What image pops into your mind when you think of a pregnancy test? Peeing on a stick, of course! But did you know that there’s another way to confirm your pregnancy? The blood pregnancy test.
In this article, we bring you all the key facts about the blood test for pregnancy: how it works, how accurate it is, and why you might need one.
How does a blood pregnancy test work?
A blood pregnancy test works by checking for a hormone called human chorionic gonadotropin (hCG) in your blood. HCG is released by the placenta – the organ that nourishes your baby while in your uterus – as it starts to grow.
Is there more than one type of blood test to confirm pregnancy?
Yep, there are actually two different blood tests that doctors can use to confirm your pregnancy:
- The qualitative blood test
- The quantitative blood test
Qualitative blood test
This is a very basic test that works in an almost identical way to a urine pregnancy test. It checks your blood for the presence of hCG and nothing else. So it can tell you “yes” you’re pregnant or “no” you’re not pregnant. That’s it.
Quantitative blood test
Also called the “beta hCG” test, this pregnancy blood test measures the exact amount of hCG in your blood. So it doesn’t just confirm your pregnancy; it also helps your doctor understand your pregnancy better. For example, based on your hCG levels, they may be able to estimate your due date or pick up on potential complications with your pregnancy.
How soon can a blood test detect pregnancy?
Blood pregnancy tests are a bit more sensitive to hCG than urine pregnancy tests, so they can be carried out earlier (when your hCG levels are still very low). While a urine pregnancy test doesn’t normally detect hCG earlier than 10 days after conception, a blood test can detect it within around six to eight days.
How accurate is a blood pregnancy test?
Both qualitative and quantitative blood tests are over 99% accurate, but no test is correct all the time.
If you take a blood pregnancy test too early, you might get a negative result even if you are pregnant. That’s probably because your hCG levels were still too low to detect (this can happen with a urine pregnancy test as well). Another test in a few days, when your hCG levels have increased, is likely to give an accurate result.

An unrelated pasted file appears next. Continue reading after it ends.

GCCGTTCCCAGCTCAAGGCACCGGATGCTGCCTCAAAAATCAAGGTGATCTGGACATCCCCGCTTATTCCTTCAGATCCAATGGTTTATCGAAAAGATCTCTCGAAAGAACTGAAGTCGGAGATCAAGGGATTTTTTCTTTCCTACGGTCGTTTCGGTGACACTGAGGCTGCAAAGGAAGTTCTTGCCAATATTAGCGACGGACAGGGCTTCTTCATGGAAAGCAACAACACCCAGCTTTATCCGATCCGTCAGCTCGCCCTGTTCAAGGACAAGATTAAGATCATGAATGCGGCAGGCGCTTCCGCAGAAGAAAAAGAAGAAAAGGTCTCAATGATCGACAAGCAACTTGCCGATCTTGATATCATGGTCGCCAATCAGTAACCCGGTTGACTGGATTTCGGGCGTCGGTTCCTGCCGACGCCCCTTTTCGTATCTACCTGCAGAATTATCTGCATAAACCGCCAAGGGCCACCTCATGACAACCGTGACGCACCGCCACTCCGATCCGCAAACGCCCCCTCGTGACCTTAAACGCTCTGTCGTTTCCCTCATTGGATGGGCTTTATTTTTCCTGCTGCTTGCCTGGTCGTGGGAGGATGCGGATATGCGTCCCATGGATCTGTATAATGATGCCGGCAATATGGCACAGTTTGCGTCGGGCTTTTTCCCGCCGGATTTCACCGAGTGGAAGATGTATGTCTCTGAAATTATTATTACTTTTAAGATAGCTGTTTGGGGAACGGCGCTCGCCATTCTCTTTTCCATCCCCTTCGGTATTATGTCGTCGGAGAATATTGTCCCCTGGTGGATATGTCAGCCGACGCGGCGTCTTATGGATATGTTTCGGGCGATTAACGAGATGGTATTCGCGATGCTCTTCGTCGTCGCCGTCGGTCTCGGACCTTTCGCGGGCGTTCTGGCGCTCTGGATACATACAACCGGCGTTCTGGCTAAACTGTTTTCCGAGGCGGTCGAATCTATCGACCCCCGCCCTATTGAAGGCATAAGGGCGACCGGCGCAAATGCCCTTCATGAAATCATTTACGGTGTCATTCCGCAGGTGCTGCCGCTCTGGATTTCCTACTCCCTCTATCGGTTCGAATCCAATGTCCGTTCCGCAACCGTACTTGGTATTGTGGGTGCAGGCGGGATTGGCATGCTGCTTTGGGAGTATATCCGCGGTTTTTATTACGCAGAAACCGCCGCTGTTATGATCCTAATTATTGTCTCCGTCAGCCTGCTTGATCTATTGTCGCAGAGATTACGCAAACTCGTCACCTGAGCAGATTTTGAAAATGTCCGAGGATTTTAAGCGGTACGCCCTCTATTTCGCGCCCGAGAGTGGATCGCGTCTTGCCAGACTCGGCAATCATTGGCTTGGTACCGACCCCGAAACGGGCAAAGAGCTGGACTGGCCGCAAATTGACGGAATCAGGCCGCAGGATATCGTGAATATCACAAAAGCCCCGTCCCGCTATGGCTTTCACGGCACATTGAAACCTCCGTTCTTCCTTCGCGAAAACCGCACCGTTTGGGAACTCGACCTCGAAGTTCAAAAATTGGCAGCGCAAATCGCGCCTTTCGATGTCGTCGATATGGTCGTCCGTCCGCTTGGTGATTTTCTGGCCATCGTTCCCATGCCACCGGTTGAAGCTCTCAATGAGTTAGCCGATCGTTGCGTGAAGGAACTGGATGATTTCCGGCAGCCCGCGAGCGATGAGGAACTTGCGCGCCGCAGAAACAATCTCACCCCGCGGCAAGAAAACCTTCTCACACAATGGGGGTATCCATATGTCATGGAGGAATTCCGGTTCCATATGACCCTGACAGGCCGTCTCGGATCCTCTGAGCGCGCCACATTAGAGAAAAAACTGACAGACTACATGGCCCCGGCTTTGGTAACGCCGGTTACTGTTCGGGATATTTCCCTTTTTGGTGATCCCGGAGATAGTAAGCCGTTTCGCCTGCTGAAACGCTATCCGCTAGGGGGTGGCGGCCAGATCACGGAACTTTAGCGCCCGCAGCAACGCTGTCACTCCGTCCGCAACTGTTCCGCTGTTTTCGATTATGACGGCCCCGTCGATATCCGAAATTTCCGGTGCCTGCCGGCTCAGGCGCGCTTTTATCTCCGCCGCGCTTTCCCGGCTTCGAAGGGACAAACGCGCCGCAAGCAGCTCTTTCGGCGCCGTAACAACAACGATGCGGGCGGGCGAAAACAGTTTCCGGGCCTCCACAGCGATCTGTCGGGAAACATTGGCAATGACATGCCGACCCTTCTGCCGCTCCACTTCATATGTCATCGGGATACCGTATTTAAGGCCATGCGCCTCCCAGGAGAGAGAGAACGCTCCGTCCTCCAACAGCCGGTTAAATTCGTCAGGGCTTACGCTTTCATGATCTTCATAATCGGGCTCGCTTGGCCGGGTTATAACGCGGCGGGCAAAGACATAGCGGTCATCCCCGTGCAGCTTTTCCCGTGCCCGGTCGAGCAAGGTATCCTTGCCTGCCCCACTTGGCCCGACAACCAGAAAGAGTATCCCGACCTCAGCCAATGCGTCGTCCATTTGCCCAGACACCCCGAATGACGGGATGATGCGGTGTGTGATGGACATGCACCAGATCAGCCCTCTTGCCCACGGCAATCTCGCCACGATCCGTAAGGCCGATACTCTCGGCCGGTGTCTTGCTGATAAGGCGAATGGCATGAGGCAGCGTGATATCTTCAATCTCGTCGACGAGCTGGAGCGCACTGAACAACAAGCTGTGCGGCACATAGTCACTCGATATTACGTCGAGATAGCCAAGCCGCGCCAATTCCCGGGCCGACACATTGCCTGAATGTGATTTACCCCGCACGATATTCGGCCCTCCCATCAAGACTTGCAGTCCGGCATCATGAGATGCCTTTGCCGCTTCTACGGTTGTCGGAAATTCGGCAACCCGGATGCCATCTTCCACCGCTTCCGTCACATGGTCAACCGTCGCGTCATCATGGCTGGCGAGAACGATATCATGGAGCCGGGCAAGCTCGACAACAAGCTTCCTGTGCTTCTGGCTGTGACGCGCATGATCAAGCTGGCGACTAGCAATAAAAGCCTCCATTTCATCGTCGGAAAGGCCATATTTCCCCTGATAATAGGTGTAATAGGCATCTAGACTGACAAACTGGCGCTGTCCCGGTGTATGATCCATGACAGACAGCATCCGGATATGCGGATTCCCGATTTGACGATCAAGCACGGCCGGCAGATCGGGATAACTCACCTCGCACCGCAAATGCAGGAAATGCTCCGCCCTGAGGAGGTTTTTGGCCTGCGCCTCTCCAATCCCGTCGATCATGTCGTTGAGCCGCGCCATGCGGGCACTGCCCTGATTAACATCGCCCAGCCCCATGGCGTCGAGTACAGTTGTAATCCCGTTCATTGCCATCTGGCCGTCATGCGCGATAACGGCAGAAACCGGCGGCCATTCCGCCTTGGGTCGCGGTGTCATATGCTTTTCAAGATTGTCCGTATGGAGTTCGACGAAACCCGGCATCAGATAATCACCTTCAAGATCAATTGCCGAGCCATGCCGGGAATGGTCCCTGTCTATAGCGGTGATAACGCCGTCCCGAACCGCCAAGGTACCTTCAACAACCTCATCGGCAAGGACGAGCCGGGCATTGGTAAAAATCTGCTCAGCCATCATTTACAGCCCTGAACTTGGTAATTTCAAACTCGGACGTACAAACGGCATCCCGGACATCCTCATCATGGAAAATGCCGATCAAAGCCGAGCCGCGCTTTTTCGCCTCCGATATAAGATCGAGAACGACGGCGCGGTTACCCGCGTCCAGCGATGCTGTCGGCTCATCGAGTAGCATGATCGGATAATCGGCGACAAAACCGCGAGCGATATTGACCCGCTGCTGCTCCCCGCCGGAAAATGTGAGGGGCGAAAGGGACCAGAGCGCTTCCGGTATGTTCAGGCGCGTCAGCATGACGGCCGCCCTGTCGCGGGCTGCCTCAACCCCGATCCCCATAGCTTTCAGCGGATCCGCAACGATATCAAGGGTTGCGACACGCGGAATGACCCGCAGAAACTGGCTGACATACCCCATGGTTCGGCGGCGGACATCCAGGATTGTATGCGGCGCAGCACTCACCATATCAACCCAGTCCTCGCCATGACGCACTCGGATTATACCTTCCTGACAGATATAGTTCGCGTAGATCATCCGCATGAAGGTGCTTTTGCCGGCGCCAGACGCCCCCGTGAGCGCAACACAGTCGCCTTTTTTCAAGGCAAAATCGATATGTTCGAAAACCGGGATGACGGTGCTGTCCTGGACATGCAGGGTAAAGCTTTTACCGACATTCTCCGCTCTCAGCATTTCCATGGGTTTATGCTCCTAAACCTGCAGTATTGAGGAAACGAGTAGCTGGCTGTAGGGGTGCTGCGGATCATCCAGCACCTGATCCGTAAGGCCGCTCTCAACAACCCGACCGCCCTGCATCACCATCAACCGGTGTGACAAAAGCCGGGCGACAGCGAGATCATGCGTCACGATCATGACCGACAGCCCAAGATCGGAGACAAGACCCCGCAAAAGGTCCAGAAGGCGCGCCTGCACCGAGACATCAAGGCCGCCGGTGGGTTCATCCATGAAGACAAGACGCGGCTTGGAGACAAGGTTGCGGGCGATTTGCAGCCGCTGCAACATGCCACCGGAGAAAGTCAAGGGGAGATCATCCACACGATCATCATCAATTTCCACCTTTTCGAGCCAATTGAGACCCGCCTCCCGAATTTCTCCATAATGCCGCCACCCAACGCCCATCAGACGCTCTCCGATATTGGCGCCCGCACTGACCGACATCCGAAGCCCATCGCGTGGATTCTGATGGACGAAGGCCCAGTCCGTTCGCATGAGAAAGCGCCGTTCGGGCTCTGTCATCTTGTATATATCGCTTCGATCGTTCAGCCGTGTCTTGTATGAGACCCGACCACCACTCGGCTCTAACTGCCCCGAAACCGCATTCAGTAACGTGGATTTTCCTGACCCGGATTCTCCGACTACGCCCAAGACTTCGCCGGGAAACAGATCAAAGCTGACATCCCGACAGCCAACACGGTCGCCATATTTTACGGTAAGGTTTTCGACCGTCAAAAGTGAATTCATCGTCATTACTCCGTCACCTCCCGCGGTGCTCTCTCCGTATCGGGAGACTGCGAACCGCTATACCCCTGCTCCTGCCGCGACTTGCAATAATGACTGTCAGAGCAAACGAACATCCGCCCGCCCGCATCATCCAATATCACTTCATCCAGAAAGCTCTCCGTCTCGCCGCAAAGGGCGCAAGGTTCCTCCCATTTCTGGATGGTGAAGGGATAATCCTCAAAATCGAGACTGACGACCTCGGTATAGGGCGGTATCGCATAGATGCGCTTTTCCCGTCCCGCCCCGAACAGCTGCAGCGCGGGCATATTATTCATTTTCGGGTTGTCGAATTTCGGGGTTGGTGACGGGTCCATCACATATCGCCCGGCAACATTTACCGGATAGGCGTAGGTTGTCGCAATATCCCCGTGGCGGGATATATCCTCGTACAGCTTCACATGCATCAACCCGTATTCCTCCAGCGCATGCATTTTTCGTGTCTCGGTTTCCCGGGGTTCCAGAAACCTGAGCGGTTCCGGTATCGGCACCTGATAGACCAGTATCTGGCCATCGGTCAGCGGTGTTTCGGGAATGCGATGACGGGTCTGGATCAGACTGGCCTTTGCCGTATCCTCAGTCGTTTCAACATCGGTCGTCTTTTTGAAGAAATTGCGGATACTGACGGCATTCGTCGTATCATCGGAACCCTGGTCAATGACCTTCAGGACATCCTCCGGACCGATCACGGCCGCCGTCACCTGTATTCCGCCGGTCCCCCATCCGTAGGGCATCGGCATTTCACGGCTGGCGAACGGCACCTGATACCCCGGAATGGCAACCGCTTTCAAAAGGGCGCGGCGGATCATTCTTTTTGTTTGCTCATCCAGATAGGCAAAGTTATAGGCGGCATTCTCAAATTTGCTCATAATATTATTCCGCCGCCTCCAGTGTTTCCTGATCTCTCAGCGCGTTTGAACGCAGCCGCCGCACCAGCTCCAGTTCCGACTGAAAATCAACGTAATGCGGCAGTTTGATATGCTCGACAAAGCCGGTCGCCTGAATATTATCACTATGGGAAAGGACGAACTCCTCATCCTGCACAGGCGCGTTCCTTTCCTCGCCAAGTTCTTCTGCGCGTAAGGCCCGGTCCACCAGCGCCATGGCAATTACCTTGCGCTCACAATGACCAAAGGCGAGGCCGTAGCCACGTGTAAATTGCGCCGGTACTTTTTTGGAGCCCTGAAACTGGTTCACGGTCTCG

In rare cases, it’s also possible to get a false-positive result. This is usually caused by taking medication containing hCG or certain illnesses that can raise your hCG levels.
Why get a pregnancy blood test?
If you already have a positive urine pregnancy test result, you may not need a blood test to confirm your pregnancy. Your doctor might just get you started with your prenatal care schedule, and off you go.
But sometimes, your doctor might send you for a quantitative (beta hCG) blood test because they want more information about your hCG levels. This helps them check for any potential complications with your pregnancy. For example, higher than average levels of hCG might suggest you’re expecting multiples, while lower levels could indicate a possible miscarriage.
It’s important to bear in mind, though, that your hCG levels can be lower or higher than average, and you can still have a healthy pregnancy. It’s what’s normal for you that matters.
Can you take a blood pregnancy test at home?
Nope, sadly not! That’s one of the downsides of a blood pregnancy test vs. a urine pregnancy test. You’ll need to go to a medical setting, such as your doctor’s office or the hospital.
A healthcare technician will insert a needle into one of your veins (often in your arm) and take a small blood sample. This will then be sent for testing in a lab.
How long does a blood pregnancy test take?
Having blood drawn only takes a few minutes. It may sting a little when the needle goes in, but you should only feel mild discomfort. Tell the technician if you have any anxiety about needles, so they can reassure you.
The actual test results might take a few days to arrive. Once they do, your doctor may call you in to discuss them in more detail. But if you have a simple “positive” result, or your hCG levels are in the “normal” range, you might not need to do anything else.
Other than getting ready to have a baby, of course. You know, nothing major.
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